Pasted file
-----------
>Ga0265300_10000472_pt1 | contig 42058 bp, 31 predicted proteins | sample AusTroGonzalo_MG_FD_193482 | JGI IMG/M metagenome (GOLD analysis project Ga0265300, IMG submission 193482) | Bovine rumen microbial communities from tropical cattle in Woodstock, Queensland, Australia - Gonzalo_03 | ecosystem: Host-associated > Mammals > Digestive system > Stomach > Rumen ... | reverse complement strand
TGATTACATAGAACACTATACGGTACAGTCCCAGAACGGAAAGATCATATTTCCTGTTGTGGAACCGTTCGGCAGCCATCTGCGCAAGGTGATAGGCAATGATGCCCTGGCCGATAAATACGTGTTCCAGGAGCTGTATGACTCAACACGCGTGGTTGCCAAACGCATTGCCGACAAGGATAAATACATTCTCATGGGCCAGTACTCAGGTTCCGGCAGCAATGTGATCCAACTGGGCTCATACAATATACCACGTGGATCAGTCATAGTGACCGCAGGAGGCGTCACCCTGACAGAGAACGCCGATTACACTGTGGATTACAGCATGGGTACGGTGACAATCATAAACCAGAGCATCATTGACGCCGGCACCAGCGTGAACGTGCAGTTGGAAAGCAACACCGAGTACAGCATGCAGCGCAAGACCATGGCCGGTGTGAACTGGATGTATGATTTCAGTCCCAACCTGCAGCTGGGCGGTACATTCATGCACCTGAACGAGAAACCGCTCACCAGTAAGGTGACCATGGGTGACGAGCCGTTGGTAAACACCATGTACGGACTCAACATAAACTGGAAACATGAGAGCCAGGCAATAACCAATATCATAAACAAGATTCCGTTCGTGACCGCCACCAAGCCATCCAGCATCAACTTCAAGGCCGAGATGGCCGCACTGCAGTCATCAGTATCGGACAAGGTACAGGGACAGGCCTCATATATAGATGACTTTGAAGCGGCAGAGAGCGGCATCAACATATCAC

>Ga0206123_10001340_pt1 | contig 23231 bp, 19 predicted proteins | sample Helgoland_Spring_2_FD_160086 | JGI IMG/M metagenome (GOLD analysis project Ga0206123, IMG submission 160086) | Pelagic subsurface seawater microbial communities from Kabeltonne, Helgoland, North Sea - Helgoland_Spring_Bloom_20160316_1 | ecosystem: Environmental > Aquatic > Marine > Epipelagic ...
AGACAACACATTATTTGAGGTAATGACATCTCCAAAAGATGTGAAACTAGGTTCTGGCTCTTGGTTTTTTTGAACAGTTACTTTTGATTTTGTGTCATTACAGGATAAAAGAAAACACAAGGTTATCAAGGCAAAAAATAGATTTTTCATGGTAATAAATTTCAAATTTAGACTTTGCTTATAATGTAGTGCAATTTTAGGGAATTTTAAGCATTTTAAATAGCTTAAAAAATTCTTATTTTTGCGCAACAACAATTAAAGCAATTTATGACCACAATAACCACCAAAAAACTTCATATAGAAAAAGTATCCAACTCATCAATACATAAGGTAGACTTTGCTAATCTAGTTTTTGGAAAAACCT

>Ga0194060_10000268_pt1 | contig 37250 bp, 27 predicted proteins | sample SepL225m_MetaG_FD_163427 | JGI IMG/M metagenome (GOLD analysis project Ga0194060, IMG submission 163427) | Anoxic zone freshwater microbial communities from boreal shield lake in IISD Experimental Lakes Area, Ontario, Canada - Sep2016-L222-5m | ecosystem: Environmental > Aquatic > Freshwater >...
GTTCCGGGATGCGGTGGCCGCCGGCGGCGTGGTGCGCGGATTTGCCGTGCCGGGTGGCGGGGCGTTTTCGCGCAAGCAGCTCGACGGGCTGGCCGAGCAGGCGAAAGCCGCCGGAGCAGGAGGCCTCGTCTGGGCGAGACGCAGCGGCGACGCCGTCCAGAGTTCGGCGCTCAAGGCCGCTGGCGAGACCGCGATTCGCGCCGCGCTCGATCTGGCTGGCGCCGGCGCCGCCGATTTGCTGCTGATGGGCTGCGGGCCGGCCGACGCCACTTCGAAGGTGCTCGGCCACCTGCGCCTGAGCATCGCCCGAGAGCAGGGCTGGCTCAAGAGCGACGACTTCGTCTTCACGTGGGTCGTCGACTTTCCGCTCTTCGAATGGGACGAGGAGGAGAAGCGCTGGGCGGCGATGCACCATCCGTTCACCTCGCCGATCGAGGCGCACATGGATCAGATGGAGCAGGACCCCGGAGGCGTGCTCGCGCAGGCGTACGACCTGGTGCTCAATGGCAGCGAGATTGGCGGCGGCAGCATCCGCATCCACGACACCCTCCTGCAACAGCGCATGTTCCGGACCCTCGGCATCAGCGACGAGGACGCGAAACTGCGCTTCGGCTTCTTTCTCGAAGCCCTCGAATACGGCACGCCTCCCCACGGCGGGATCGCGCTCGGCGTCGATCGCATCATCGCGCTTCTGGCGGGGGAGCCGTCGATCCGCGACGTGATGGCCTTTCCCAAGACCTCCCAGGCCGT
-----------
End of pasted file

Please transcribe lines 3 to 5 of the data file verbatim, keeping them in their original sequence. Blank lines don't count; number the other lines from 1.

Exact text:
>Ga0206123_10001340_pt1 | contig 23231 bp, 19 predicted proteins | sample Helgoland_Spring_2_FD_160086 | JGI IMG/M metagenome (GOLD analysis project Ga0206123, IMG submission 160086) | Pelagic subsurface seawater microbial communities from Kabeltonne, Helgoland, North Sea - Helgoland_Spring_Bloom_20160316_1 | ecosystem: Environmental > Aquatic > Marine > Epipelagic ...
AGACAACACATTATTTGAGGTAATGACATCTCCAAAAGATGTGAAACTAGGTTCTGGCTCTTGGTTTTTTTGAACAGTTACTTTTGATTTTGTGTCATTACAGGATAAAAGAAAACACAAGGTTATCAAGGCAAAAAATAGATTTTTCATGGTAATAAATTTCAAATTTAGACTTTGCTTATAATGTAGTGCAATTTTAGGGAATTTTAAGCATTTTAAATAGCTTAAAAAATTCTTATTTTTGCGCAACAACAATTAAAGCAATTTATGACCACAATAACCACCAAAAAACTTCATATAGAAAAAGTATCCAACTCATCAATACATAAGGTAGACTTTGCTAATCTAGTTTTTGGAAAAACCT

>Ga0194060_10000268_pt1 | contig 37250 bp, 27 predicted proteins | sample SepL225m_MetaG_FD_163427 | JGI IMG/M metagenome (GOLD analysis project Ga0194060, IMG submission 163427) | Anoxic zone freshwater microbial communities from boreal shield lake in IISD Experimental Lakes Area, Ontario, Canada - Sep2016-L222-5m | ecosystem: Environmental > Aquatic > Freshwater >...